United Airlines plunged to a $2.4bn adjusted loss for the first quarter of the year, dragged down by a plunge in passenger number and climbing fuel costs.
The Chicago-based carrier said that aviation fuel costs rose nearly 30 per cent over the three month period, to $1.70 per gallon.
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At the same time, the airline saw its seat capacity decline by 54 per cent on the same quarter last year.
Despite the loss, United said it was on course for a return to profit later this year.
The carrier said that it expected capacity for the next quarter to be 45 per cent down on the second quarter of 2019, in a sign of improving conditions for the aviation market.
The results come after the carrier announced new flights to Greece, Iceland, and Croatia earlier today.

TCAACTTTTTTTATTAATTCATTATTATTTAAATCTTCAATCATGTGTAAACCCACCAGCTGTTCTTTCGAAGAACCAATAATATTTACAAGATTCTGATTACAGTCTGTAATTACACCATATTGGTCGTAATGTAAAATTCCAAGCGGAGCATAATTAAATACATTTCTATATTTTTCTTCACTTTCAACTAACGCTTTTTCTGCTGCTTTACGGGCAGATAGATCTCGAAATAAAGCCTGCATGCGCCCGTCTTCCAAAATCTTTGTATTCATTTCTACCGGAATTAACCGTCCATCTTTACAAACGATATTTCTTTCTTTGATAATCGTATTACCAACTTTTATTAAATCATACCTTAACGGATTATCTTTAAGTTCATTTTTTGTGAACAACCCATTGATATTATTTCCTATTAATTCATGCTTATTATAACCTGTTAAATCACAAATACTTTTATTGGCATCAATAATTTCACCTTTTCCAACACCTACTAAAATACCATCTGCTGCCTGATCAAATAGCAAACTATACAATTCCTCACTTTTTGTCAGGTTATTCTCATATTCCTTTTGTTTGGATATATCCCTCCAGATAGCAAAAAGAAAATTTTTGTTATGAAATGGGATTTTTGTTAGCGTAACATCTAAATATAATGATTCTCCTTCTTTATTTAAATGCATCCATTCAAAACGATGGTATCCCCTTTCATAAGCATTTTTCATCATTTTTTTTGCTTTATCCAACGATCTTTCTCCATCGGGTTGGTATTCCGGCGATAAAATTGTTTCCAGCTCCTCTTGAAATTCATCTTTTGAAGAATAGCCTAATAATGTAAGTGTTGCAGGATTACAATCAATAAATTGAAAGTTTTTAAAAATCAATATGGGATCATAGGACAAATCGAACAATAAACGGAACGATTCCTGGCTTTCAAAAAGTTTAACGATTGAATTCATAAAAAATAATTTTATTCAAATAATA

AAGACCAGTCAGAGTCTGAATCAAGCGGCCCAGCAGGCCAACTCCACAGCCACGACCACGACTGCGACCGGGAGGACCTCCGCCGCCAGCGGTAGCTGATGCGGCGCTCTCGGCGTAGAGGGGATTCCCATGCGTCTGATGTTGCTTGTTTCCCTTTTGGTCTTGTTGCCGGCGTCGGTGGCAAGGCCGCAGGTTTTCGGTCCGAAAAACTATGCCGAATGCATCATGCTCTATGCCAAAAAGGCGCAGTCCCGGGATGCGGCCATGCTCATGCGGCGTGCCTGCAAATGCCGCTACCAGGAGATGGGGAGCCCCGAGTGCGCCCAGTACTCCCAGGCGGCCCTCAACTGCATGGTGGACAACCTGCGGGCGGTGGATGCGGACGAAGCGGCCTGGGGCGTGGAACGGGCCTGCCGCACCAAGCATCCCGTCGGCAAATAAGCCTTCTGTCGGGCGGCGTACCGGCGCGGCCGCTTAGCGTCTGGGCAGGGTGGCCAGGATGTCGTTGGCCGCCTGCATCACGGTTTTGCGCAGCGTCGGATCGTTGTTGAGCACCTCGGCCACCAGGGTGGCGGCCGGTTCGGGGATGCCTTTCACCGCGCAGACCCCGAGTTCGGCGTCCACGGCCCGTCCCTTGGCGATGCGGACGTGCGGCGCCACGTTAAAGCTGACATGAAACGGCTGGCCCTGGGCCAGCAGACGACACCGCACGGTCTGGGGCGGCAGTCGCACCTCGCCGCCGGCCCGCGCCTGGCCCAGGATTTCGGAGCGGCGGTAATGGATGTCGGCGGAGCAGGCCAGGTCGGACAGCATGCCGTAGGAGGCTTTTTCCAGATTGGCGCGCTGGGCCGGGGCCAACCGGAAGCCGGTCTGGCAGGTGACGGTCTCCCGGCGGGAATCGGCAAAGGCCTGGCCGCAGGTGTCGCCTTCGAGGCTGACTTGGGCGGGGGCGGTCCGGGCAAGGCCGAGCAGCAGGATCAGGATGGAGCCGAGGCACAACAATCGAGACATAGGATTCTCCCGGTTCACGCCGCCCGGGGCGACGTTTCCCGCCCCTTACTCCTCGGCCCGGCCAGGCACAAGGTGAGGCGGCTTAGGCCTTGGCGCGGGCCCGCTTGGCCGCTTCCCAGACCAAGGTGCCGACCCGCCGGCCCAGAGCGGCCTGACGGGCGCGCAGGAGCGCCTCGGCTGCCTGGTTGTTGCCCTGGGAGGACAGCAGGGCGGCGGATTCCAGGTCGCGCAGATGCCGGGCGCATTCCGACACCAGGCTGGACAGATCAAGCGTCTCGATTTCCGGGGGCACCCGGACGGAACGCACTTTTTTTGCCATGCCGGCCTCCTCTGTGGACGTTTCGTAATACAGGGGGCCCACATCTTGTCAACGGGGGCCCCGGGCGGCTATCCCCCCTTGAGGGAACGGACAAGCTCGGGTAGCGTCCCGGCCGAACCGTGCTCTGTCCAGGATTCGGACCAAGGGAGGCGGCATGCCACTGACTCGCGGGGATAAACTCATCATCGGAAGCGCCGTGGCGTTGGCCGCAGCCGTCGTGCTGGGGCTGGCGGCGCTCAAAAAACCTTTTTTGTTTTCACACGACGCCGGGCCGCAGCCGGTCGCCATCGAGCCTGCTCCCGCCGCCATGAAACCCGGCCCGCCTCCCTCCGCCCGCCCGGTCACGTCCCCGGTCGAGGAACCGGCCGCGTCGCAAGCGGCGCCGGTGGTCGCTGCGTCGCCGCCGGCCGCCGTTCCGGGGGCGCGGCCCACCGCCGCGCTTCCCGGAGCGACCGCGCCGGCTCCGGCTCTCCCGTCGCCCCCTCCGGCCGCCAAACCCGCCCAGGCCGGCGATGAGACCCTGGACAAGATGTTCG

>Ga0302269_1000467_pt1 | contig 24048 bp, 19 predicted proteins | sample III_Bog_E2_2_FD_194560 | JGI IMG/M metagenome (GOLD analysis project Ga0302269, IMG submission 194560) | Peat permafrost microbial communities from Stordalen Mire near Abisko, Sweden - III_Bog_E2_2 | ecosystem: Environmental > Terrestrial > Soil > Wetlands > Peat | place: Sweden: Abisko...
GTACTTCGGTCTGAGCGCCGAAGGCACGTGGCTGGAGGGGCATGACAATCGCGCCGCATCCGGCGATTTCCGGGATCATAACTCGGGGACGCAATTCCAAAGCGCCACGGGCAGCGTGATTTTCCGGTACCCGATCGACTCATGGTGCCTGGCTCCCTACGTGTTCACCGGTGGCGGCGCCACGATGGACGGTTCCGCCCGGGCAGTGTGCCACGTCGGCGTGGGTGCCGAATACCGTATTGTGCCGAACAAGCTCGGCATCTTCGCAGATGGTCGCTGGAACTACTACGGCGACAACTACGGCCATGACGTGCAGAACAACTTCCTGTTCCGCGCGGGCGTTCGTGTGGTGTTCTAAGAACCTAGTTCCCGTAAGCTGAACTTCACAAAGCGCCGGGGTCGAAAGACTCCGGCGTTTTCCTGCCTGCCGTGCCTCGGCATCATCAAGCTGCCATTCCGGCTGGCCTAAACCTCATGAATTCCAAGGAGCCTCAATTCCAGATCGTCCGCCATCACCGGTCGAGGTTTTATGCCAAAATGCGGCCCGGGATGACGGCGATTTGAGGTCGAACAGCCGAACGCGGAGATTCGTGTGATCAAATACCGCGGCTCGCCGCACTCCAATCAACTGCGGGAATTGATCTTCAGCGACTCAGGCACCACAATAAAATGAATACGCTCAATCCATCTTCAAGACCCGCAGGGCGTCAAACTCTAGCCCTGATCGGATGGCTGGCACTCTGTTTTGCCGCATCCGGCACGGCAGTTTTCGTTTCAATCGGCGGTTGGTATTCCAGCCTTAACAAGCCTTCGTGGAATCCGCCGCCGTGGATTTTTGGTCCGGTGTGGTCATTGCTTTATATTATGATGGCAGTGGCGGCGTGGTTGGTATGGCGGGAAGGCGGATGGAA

In a statement, it said: “These opportunistic steps help position United to return to positive net income even if business and long-haul international demand only returns to about 35% below 2019 levels.”
Chief executive Scott Kirby said: “The United team has now spent a year facing down the most disruptive crisis our industry has ever faced and because of their skill and dedication to our customers, we’re poised to emerge from this pandemic with a future that is brighter than ever.
“We’ve shifted our focus to the next milestone on the horizon and now see a clear path to profitability.
“We’re encouraged by the strong evidence of pent-up demand for air travel and our continued ability to nimbly match it, which is why we’re as confident as ever that we’ll hit our goal to exceed 2019 adjusted EBITDA margins in 2023, if not sooner.”